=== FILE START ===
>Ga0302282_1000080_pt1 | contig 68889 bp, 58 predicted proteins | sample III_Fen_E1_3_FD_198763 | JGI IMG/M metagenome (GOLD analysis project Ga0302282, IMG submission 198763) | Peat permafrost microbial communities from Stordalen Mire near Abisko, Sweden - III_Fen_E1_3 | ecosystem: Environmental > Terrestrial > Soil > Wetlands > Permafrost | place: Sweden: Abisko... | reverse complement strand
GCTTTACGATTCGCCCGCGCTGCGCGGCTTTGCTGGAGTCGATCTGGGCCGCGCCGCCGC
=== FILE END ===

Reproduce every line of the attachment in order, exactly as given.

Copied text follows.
>Ga0302282_1000080_pt1 | contig 68889 bp, 58 predicted proteins | sample III_Fen_E1_3_FD_198763 | JGI IMG/M metagenome (GOLD analysis project Ga0302282, IMG submission 198763) | Peat permafrost microbial communities from Stordalen Mire near Abisko, Sweden - III_Fen_E1_3 | ecosystem: Environmental > Terrestrial > Soil > Wetlands > Permafrost | place: Sweden: Abisko... | reverse complement strand
GCTTTACGATTCGCCCGCGCTGCGCGGCTTTGCTGGAGTCGATCTGGGCCGCGCCGCCGC